WASHINGTON - The US military has been unable to move any new supply convoys through Pakistan despite a diplomatic breakthrough announced in July that officially reopened border crossings into Afghanistan, a US defence official said.

US military officials have spent the past five months wrangling with the Pakistanis over a formal legal agreement and also working to clear out the roughly 7,000 shipping containers that were stalled in transit when the Pakistanis abruptly closed the border crossings in November 2011.

“It has gone a little bit slower than I thought it was going to go,” said Air Force Colonel Robert Brisson, chief of operations for US Transportation Command, in an interview with Military Times.

Pakistan’s so-called ground lines of communication — known as GLOCs (‘gee-locks’) among military personnel — were the primary supply lines for fuel and once ferried about half of all materiel support for US and NATO troops in Afghanistan. But Pakistan shut down those border crossings more than a year ago after a botched US airstrike killed 24 Pakistani troops in the Afghan border region. The closure forced the US military to abruptly ramp up capacity for the so-called Northern Distribution Network, a complex and costly set of supply lines that run north and west through Russia and Europe.

Currently about 70 per cent of military supplies for Afghanistan come through the Northern Distribution Network, and the remaining 30 per cent is flown in directly via US and NATO aircraft. Rerouting supplies has cost US taxpayers an estimated $70 to $100 million per month. Commanders in Afghanistan say the closures did not impact operations inside Afghanistan.

After about seven months of diplomatic pressure, the Pakistanis agreed to reopen the border crossings in July after Secretary of State Hillary Clinton explicitly apologised for the Pakistani troops’ deaths.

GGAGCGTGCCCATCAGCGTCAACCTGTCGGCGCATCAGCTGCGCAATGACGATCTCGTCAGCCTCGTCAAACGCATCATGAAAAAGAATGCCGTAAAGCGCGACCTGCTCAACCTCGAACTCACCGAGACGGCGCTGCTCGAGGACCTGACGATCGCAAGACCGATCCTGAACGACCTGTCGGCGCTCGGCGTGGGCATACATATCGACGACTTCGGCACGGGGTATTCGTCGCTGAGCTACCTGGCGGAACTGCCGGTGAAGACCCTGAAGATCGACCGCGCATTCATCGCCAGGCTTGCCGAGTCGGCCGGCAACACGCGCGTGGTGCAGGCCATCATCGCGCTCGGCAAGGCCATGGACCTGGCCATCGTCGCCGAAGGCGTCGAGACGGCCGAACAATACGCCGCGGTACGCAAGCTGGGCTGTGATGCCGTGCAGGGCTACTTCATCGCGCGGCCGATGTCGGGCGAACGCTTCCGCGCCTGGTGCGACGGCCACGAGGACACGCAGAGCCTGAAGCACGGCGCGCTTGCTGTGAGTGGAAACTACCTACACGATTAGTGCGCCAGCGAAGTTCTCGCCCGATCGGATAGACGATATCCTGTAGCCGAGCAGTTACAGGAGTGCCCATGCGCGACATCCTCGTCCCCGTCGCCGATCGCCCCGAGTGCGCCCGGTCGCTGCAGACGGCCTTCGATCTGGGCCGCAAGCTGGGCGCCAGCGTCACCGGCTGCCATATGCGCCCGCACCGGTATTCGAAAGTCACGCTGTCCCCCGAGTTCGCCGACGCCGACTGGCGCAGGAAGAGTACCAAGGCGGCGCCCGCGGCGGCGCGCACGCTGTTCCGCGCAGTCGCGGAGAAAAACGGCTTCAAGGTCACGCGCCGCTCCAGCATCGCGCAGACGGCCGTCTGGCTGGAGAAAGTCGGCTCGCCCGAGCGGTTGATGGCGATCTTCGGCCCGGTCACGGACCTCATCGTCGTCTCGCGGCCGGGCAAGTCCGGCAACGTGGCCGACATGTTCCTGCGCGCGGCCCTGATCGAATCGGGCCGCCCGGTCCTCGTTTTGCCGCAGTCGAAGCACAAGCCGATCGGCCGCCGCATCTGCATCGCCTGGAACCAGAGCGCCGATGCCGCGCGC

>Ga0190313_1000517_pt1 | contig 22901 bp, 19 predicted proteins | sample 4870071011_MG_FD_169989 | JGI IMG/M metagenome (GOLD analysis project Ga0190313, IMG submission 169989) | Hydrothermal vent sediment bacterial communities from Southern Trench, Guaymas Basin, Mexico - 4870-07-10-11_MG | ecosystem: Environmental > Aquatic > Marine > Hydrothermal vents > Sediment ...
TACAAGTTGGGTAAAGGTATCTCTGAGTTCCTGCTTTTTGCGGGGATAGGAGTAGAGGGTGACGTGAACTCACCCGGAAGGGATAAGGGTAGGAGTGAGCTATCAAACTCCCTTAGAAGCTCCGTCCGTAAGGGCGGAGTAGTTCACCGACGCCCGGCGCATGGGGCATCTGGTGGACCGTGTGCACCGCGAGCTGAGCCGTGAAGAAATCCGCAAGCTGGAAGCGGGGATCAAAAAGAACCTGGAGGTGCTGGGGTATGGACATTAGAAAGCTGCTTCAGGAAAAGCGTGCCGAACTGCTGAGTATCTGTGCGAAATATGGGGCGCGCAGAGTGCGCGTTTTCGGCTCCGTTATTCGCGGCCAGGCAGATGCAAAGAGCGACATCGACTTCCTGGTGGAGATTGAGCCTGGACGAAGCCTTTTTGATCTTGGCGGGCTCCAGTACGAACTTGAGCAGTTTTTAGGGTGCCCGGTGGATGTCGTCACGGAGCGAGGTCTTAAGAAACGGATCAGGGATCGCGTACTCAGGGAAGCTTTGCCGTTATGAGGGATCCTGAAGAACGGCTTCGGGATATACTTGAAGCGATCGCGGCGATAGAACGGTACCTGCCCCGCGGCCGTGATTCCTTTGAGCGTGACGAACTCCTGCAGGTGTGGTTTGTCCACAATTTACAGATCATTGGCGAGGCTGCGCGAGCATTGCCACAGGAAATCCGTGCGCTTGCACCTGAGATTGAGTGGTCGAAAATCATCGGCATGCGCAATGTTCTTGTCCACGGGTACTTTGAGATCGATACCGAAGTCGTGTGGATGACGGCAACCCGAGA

Since then, US and NATO logistics experts have pushed between 10 and 50 cargo trucks across the border per day, a fraction of the estimated 100 vehicles that moved across the border daily before November 2011, Brisson said.

Cargo entering Afghanistan has been limited to the supplies that were stalled in place by the initial closures, which included tons of maintenance supplies and spare parts intended for US and NATO forces as well as the Afghan security forces.

“We haven’t booked any new cargo into the ports of Karachi and Qasim to move northbound, nor have we started moving new cargo heading southbound out of Afghanistan,” Brisson said.

New cargo may begin moving in late December or January, he said.

The US and Pakistani governments still have not reached a final agreement on a key sticking point: how much the US will pay the Pakistanis in shipping tolls for each truck that transits their country, Brisson said.

The toll was reportedly $250 per truck before last year’s closures.

“That level of detail isn’t completely worked out. What the Pakistanis have told us is that there will be no fee increase,” Brisson said.

Getting the supply lines up and running has been slowed by several factors, including some lingering tension between the US and Pakistanis. In addition, US officials want to ensure that “all the I’s are dotted and T’s crossed” because those supply lines will be more important than ever as the US begins a final troop drawdown heading toward the end of the combat mission.

“We want to make sure that we have this clearly ironed out as we start … coming out of Afghanistan to meet the president’s mandate at the end of 2014,” Brisson said. “We want to move a significant portion of retrograde material out of Afghanistan through those Pakistan ground lines of communication. It’s a shorter distance, and it just makes sense.”